Shandong and Henan, two Chinese provinces, have reported infections. According to CDC Deputy Director-General Chuang Jen-hsiang, the agency will soon establish a standardised process for domestic laboratories to perform genome sequencing and bolster surveillance.
On August 8, China confirmed 35 human infections with the zoonotic Langya virus (LayV). The cases were discovered in the provinces of Shandong and Henan on the Chinese mainland, according to information from the Taiwan Center for Disease Control (TCDC). According to the Taipei Times, authorities have chosen to start using nucleic acid testing procedures to find the virus and track its spread.
The Taipei CDC issued a precautionary alert, advising people to closely monitor the virus news. Chuang Jen-Hsiang, the deputy director of the Taiwan CDC, told the Taipei Times that no reports have yet indicated that the virus exhibits human-to-human transmission.
He added that so far, nearly 2% of goats and 5% of dogs and other domestic animals have tested positive for the virus after a thorough serological survey.
According to the Taipei Times, the virus can cause renal and hepatic failure and most likely is transmitted from animals to humans.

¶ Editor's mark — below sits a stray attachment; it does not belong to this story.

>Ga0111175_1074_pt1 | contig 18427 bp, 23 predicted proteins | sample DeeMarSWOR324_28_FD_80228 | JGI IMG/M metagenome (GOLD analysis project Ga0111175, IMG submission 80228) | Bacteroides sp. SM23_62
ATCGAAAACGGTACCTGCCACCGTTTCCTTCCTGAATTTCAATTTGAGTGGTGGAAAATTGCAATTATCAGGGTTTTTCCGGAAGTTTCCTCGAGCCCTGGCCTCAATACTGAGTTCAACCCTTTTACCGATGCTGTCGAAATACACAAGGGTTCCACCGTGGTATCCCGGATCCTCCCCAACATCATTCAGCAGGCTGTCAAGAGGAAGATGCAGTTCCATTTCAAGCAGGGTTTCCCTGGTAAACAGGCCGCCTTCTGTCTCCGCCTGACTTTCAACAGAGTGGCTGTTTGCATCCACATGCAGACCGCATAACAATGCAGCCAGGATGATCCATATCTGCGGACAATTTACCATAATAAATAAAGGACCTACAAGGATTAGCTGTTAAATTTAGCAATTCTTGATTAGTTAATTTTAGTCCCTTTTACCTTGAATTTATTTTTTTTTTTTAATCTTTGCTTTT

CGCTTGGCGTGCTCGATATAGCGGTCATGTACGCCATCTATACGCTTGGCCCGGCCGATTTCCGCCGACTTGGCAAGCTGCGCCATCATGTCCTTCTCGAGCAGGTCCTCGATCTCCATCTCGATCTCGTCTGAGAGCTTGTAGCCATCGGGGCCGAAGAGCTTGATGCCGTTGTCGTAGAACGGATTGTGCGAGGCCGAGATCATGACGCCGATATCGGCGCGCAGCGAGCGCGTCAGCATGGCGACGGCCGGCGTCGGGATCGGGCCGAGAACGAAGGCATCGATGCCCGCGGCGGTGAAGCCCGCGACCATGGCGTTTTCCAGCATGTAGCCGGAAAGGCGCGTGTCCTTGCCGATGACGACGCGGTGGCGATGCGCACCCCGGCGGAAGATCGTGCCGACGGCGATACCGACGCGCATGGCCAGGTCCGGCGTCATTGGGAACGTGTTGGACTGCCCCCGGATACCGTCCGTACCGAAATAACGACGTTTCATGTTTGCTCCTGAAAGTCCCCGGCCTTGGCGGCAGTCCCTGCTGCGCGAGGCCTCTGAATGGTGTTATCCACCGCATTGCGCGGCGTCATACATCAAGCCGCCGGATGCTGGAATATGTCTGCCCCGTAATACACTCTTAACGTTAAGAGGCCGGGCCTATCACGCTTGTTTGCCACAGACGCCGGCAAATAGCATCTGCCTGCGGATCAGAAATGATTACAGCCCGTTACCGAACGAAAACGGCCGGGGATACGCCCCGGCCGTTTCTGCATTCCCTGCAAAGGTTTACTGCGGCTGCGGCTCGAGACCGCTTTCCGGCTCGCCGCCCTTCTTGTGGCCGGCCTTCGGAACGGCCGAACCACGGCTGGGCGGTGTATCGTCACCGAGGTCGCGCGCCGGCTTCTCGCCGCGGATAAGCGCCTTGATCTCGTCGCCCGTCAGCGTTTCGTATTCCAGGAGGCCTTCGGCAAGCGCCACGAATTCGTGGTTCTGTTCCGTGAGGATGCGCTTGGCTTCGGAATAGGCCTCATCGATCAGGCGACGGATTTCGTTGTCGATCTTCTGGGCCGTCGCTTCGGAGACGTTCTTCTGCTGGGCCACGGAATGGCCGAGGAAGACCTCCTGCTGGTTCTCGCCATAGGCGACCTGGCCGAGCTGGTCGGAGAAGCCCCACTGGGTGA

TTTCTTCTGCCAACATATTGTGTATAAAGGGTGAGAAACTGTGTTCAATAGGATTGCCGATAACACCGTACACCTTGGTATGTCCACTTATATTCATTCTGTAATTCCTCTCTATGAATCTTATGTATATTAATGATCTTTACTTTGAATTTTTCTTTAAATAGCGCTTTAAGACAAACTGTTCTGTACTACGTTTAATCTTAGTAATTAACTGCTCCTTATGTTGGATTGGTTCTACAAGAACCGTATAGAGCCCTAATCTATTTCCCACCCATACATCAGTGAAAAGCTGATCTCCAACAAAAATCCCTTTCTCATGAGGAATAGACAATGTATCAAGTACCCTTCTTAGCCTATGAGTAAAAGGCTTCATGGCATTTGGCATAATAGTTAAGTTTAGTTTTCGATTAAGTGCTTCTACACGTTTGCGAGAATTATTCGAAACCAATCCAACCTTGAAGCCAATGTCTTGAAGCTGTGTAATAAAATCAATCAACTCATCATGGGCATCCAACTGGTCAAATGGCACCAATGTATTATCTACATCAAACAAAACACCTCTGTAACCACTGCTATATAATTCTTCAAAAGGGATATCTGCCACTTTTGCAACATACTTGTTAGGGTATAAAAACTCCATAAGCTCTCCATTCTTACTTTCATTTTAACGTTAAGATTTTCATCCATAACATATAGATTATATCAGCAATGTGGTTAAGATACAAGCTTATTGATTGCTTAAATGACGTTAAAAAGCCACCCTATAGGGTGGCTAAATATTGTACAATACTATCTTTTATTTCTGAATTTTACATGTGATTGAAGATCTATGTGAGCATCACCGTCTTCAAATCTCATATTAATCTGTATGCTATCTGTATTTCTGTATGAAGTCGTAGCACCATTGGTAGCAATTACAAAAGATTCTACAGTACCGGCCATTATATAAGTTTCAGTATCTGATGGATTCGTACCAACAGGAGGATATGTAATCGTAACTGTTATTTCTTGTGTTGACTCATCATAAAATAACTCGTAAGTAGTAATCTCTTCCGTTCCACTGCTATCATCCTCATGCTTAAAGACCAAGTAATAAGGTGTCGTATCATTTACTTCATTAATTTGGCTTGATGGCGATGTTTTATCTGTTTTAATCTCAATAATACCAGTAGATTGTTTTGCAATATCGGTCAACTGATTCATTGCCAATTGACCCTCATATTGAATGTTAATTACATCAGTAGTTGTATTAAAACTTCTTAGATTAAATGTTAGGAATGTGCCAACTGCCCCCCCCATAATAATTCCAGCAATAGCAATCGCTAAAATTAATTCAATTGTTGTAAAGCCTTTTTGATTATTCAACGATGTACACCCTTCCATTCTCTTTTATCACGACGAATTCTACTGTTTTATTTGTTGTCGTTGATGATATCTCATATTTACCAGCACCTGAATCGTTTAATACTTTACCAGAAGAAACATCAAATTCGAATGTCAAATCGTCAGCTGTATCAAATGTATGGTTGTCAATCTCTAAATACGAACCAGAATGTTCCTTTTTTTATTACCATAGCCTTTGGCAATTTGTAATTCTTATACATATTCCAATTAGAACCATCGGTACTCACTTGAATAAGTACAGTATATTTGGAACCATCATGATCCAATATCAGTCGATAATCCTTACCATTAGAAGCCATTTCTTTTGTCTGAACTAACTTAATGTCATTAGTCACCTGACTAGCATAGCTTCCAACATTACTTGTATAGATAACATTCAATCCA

Chuang stated that Taiwan’s laboratories will start developing a standardised method for genome sequencing soon and expect it to be finished in about a week.
Although there have not yet been any documented deaths linked to LayV, the issue needs to be watched closely, he said.
Symptoms of the virus
The symptoms that the 26 individuals experienced were fever, exhaustion, a cough, appetite loss, muscle discomfort, nausea, headaches, and vomiting. Additionally, they revealed a reduction in white blood cells. liver failure, renal failure, and a low platelet count.
What is the experts’ next course of action?
Because Langya virus is a recently discovered virus, Taiwan’s laboratories will need a standardised nucleic acid testing method to identify the virus, Chuang noted. This will allow human infections to be tracked, if necessary.
With inputs from other agencies